|Super Bowl XLIX|
|Date: Sunday, 1 February. Venue: University of Phoenix Stadium, Glendale, Arizona. Coverage: Commentary on BBC Radio 5 live|
The NFL has started an investigation into New England's win over the Indianapolis Colts in Sunday's AFC Championship game following claims that the Patriots may have deflated the match balls they were using to give themselves an advantage.
Here, Darren Fletcher, who was commentating on the game for BBC Radio 5 live sports extra, explains what's gone on.
What's this all about?
I remember during commentary that there was a break in play and officials were removing certain balls from the field when New England were on the attack, but I didn't know why at the time.
I'm led to believe that Colts linebacker D'Qwell Jackson intercepted a pass from Patriots quarterback Tom Brady, decided to keep the ball, as players often do in big games, and suddenly realised it was more deflated than the ones his team were using.
That's when the officials got involved, but news only broke the following morning that perhaps some of the balls had been deflated.
Why deflate a ball?
If you deflate a ball in cold or wet conditions, it provides more grip for the quarterback.
So the balls that Brady used would have been easier to throw than the ones that Colts quarterback Andrew Luck was using.
But this is not a ball that is virtually flat, this is a ball that is just slightly below the Psi (pound per square inch) required by the league. Players might be able to tell the difference, but the average person wouldn't.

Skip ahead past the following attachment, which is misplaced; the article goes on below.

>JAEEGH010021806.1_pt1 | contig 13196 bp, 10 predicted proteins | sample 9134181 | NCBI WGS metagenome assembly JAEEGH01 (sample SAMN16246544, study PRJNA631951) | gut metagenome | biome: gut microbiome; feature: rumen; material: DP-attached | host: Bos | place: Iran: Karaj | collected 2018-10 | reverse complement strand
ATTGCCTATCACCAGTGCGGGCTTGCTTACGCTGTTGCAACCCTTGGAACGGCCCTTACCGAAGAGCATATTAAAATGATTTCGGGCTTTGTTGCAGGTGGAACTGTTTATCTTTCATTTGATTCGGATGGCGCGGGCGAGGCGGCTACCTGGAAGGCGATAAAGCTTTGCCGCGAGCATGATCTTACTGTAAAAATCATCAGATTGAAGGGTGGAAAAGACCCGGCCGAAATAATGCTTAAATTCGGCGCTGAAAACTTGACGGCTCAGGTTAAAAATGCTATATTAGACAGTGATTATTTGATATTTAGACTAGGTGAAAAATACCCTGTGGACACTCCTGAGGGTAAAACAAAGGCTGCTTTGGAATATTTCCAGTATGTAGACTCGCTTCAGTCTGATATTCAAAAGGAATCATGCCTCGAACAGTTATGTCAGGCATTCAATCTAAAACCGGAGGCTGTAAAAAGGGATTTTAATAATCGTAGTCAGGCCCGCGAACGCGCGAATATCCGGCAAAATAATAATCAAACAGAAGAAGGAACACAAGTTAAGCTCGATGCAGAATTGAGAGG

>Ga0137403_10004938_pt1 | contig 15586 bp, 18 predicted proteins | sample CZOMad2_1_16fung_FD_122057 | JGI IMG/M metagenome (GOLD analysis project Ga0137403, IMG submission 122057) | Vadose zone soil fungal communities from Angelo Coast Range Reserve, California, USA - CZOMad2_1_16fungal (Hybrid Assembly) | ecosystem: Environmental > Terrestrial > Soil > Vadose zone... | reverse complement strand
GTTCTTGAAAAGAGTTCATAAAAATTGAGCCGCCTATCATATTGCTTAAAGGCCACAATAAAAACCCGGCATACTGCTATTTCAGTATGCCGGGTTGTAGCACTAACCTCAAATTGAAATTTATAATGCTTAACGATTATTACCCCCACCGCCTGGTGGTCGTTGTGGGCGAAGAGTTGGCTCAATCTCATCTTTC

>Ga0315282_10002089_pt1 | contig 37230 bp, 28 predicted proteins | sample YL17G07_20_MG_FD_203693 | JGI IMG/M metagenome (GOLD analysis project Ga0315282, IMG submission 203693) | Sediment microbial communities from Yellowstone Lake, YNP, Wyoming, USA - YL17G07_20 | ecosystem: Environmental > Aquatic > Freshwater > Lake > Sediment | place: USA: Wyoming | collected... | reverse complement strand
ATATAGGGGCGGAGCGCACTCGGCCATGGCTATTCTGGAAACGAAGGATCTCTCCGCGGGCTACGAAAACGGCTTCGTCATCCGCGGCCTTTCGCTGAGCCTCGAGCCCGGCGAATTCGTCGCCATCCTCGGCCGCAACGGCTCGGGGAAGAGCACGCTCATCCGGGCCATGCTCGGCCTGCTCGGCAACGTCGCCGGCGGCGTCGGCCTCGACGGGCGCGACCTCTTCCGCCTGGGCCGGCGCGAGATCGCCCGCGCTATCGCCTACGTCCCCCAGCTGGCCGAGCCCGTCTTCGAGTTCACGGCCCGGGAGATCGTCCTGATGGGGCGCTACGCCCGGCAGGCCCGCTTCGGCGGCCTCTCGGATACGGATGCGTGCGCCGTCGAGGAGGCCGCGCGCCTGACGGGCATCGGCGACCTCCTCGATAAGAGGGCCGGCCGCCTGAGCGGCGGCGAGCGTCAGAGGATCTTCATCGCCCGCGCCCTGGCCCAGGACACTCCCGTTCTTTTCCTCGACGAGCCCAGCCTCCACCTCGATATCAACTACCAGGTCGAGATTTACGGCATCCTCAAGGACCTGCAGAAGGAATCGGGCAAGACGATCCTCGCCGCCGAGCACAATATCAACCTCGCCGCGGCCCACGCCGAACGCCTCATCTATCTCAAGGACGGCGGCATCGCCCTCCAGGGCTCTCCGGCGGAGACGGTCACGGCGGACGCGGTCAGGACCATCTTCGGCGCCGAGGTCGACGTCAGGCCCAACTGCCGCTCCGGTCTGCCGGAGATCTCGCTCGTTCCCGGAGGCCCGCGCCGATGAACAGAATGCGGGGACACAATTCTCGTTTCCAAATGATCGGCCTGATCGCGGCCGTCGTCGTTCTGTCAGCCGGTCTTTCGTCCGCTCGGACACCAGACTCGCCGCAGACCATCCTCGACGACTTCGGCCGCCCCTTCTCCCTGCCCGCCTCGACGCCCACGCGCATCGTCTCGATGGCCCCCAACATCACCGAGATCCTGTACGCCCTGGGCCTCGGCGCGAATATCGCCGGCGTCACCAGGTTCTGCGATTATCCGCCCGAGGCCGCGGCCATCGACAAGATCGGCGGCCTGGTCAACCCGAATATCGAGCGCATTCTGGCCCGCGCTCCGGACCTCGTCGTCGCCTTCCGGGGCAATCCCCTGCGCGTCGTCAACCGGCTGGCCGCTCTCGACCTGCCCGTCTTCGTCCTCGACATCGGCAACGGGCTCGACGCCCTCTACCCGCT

Are balls often doctored?
When a ball first comes out of its wrappers, the surface is waxy, making it difficult to catch in wet conditions.
Given each team uses its own set of balls when attacking, they are allowed to doctor them to a certain extent.
Certain quarterbacks like balls to be rubbed down with sandpaper, some want them rubbed with a tacky towel, some immerse them in water and some put them in an oven - all to change the way they feel.
Is this all legal?
Yes, but balls still have to be inflated to a certain pressure. Officials check the balls two hours and 15 minutes before kick-off. Once that is done, the balls stay in the possession of each team.
The Patriots then use their balls when attacking, while the Colts would have used theirs. So there is the possibility that, in that two-hour window before kick-off, the balls could have been deflated or inflated.
So have the Patriots done anything wrong?
This is what the NFL has got to work out, but it's worth noting that the Colts are not saying the result would have been affected too much.
Let's not forget, the Pats won 45-7 and this wasn't about Brady making one play to send them to the Super Bowl.
Brady could have been throwing beach balls and it wouldn't have made a difference because there was such a gap between the two teams.
Have New England been in trouble before?
Yes. There was 'spygate' in 2007, when an assistant coach videotaped New York Jets defensive signals at practice so Brady would know what they were changing the play to and could adjust accordingly.
Head coach Bill Belichick was fined $500,000, while the team was told to pay $250,000. They also had their first-round draft pick taken off them.
What if they are found guilty this time?
Punishment is likely to be a fine or the loss of a draft pick.
The result of the AFC Championship game won't be affected, though, so it's still going to be the Pats against the Seattle Seahawks on 1 February.